The same simulation method can be applied to funding an additional 672 PIs with one R01 so that they each have two R01s by selecting 672 random PIs with an annual GSI of ~7 (6 to 8), removing them from the population, and adding 672 chosen from the population with an annual GSI of ~14 (13 to 15). The results are shown below, with an average increase in weighted RCR of 0.4.
These simulations appear to confirm that, on average, transferring funding from very well-funded PIs to less well-funded PIs may result in a small increase in weighted RCR output.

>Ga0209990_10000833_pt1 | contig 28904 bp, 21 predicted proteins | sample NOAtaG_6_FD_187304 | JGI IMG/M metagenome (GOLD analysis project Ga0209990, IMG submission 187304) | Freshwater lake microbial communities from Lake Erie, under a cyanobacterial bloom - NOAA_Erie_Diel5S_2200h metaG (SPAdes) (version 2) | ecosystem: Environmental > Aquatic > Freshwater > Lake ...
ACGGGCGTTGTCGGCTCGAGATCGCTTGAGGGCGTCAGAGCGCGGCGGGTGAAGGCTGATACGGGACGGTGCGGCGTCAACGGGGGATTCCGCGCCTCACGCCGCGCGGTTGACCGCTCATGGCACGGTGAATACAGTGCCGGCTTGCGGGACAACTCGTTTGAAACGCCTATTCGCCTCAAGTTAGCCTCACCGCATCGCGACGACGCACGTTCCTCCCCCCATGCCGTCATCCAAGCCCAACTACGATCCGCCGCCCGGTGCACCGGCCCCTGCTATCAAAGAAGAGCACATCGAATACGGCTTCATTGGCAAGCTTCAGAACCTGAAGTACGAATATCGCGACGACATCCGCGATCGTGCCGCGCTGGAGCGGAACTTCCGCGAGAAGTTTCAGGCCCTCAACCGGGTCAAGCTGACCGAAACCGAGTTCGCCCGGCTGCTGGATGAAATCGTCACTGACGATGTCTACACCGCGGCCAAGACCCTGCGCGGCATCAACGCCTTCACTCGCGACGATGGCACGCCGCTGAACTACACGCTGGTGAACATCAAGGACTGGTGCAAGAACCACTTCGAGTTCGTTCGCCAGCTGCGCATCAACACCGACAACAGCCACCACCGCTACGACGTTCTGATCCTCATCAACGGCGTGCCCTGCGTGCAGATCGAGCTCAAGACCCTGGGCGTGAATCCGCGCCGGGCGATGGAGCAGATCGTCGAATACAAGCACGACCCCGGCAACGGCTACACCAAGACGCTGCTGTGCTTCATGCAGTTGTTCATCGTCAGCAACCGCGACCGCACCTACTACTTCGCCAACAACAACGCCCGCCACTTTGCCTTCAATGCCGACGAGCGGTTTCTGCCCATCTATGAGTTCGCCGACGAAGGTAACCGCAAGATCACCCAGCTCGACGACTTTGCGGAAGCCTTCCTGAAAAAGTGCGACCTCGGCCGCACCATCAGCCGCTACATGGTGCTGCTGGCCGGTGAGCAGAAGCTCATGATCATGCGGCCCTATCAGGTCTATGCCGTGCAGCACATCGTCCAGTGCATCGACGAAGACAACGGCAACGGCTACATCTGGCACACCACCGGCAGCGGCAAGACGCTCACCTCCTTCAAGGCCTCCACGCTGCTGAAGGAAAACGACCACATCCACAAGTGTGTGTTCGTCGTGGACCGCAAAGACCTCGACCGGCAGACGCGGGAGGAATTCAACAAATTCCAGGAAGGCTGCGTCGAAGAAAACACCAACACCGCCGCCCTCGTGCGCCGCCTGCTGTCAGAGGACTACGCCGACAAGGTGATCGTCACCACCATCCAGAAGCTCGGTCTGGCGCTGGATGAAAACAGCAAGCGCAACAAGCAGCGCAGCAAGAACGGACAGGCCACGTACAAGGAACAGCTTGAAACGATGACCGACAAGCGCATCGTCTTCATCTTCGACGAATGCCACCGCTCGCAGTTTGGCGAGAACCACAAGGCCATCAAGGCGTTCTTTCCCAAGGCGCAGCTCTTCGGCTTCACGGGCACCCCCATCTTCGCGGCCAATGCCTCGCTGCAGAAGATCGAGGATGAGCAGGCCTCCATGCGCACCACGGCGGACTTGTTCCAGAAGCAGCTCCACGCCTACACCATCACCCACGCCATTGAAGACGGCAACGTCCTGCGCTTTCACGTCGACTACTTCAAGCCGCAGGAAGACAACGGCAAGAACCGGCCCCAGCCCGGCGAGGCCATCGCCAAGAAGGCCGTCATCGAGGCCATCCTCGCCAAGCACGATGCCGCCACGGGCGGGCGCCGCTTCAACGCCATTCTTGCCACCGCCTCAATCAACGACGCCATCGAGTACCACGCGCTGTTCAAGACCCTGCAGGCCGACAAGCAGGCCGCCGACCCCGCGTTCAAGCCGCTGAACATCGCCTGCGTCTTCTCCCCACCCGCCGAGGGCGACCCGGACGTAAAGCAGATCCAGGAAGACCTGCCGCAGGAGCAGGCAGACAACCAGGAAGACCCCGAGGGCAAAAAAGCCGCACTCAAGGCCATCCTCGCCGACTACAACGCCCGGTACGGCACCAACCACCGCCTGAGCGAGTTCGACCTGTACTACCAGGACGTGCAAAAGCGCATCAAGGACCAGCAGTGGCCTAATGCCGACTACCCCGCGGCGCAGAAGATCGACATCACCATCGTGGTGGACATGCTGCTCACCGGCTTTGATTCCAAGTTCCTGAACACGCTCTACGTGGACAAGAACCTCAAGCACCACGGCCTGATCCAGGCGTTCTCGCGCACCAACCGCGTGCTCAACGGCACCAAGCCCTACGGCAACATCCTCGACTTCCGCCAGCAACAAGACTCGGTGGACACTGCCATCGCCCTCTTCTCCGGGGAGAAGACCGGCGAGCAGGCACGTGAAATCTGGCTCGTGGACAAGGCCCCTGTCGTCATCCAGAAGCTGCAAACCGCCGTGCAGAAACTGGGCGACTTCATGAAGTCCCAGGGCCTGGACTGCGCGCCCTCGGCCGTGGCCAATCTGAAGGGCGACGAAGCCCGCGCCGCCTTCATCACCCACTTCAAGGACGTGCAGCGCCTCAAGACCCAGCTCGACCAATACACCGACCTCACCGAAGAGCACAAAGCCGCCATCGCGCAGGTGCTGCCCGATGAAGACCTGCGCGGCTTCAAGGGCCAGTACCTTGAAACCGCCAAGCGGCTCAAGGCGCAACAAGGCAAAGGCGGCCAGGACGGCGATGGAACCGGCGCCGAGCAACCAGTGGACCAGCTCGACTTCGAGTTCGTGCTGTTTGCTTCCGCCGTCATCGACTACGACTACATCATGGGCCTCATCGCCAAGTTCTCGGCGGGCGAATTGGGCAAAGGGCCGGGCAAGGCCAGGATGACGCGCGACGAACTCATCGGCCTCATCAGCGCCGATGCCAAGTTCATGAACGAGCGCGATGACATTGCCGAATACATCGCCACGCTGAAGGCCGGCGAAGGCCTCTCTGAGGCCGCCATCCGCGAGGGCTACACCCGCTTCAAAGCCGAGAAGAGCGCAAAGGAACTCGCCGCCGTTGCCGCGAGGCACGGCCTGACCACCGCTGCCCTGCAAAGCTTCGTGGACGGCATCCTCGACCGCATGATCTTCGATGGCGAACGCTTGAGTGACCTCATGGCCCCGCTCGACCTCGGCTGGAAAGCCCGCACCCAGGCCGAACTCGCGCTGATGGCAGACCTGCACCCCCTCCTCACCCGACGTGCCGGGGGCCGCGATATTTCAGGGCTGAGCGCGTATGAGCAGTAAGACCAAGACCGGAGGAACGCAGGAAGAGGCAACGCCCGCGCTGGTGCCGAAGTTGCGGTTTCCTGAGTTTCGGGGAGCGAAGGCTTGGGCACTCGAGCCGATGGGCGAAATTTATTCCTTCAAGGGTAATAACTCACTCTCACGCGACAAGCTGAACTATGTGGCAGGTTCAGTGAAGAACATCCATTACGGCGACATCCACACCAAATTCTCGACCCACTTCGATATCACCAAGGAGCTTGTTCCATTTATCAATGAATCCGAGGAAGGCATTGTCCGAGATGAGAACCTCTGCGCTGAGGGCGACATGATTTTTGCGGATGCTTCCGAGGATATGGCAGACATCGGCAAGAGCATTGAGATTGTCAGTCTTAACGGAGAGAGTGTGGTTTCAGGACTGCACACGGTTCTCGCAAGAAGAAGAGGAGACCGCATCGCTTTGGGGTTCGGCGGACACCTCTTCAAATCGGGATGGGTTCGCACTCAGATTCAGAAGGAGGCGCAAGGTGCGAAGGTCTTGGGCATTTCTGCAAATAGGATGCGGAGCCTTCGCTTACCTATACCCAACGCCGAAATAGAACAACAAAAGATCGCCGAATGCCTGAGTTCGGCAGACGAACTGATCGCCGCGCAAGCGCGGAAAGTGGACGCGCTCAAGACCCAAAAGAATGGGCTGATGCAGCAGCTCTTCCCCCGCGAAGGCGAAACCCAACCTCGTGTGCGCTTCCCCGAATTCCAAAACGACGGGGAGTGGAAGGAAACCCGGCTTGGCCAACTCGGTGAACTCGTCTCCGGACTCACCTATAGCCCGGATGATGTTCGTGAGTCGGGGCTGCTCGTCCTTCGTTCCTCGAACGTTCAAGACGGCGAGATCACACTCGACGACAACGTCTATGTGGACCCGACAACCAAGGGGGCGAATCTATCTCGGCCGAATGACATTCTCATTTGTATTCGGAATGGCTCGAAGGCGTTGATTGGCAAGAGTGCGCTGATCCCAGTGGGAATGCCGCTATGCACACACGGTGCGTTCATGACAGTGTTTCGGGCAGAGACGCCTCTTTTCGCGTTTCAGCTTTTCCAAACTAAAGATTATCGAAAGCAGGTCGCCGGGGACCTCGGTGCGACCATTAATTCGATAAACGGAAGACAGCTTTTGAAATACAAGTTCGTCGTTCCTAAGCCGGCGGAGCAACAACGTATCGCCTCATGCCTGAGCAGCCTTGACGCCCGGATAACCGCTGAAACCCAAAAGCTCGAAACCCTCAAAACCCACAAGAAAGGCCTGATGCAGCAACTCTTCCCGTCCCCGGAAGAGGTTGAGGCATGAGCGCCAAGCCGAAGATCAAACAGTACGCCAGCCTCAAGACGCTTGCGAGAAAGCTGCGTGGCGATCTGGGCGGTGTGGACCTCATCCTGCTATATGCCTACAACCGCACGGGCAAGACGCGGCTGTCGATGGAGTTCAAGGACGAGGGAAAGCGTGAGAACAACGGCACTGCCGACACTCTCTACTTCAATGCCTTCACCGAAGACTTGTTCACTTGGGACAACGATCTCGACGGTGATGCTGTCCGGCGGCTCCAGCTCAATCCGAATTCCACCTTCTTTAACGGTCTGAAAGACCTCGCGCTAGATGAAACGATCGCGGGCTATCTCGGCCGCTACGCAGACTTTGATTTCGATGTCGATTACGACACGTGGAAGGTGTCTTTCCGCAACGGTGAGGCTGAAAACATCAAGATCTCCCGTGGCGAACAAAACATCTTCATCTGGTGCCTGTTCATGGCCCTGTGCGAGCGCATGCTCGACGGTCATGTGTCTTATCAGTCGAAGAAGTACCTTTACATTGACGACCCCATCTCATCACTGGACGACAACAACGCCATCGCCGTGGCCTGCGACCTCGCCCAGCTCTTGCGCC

I strongly favor examination of such appropriate data to guide policy development. Understanding the relationships between grant support and research output is, of course, one of the most fundamental questions for any funding agency. The attempts by NIH to tackle this issue are laudable. However, as I discussed above, the presentation of simple curves fit to the data masks the considerable variation in output for PIs at all levels of funding. The development of policies based on a hard cap at a particular level of GSI seems to me to be problematic. Well-funded investigators always have substantial histories of research accomplishments. NIH program officers and advisory councils should have access to data about previous research accomplishments and productivity when making recommendations about potentially funding additional grants and should be encouraged to examine such data critically, even when the application under consideration has an outstanding peer review score. The opportunity costs for providing additional funding to an already well-funded PI at the expense of an early or mid-career PI with less funding are considerable. In addition, the use of a hard cap amplifies the importance of the details of how the GSI is calculated, with the selection of particular parameters potentially discouraging collaboration, training, and other desirable outputs, as has been the topic of ongoing discussions. It seems unwise to convert the highly nuanced information contained in lists of grant support and publications and other outputs into points on a graph rather than empowering the trained scientists who serve as program officials and advisory council members to use their judgment to help fulfill the mission of the NIH.